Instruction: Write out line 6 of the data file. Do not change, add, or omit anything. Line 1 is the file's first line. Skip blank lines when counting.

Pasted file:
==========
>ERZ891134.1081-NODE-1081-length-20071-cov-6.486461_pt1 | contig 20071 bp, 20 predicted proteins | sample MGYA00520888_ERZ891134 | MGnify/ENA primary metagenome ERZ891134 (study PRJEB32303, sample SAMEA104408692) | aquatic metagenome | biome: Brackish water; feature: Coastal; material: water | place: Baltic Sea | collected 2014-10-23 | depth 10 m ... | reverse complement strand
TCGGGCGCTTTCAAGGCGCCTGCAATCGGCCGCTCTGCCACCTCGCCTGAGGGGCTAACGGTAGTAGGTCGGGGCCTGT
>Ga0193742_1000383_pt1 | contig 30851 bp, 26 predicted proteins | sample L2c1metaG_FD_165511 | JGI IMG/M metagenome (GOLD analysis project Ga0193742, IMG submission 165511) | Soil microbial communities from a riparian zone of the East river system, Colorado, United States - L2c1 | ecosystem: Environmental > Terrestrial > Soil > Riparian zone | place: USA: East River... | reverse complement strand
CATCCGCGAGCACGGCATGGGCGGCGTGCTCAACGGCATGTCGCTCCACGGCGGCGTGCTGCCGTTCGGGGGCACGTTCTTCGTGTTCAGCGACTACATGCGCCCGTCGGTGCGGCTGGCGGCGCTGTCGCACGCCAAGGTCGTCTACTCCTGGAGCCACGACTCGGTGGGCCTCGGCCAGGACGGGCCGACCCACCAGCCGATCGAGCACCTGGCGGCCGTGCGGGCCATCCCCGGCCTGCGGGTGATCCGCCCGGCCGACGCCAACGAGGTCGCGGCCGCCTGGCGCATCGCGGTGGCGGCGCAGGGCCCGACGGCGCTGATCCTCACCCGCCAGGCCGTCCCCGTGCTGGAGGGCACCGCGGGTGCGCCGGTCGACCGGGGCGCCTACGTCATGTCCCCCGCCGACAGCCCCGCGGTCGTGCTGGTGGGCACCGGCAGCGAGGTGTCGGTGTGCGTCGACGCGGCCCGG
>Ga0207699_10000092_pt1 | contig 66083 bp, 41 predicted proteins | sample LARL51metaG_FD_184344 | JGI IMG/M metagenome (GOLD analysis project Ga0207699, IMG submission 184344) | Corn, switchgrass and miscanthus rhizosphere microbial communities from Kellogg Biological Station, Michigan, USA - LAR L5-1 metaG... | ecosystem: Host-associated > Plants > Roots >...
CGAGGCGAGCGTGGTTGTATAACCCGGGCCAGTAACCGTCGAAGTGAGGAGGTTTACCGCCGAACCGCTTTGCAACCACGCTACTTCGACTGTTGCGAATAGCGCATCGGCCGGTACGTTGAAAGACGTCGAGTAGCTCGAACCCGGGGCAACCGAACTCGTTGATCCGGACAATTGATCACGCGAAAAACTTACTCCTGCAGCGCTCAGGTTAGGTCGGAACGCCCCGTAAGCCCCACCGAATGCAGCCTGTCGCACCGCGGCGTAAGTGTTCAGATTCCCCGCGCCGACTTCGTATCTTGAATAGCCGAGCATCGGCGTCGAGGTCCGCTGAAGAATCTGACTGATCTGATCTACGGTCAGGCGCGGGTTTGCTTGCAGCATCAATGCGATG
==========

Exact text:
CGAGGCGAGCGTGGTTGTATAACCCGGGCCAGTAACCGTCGAAGTGAGGAGGTTTACCGCCGAACCGCTTTGCAACCACGCTACTTCGACTGTTGCGAATAGCGCATCGGCCGGTACGTTGAAAGACGTCGAGTAGCTCGAACCCGGGGCAACCGAACTCGTTGATCCGGACAATTGATCACGCGAAAAACTTACTCCTGCAGCGCTCAGGTTAGGTCGGAACGCCCCGTAAGCCCCACCGAATGCAGCCTGTCGCACCGCGGCGTAAGTGTTCAGATTCCCCGCGCCGACTTCGTATCTTGAATAGCCGAGCATCGGCGTCGAGGTCCGCTGAAGAATCTGACTGATCTGATCTACGGTCAGGCGCGGGTTTGCTTGCAGCATCAATGCGATG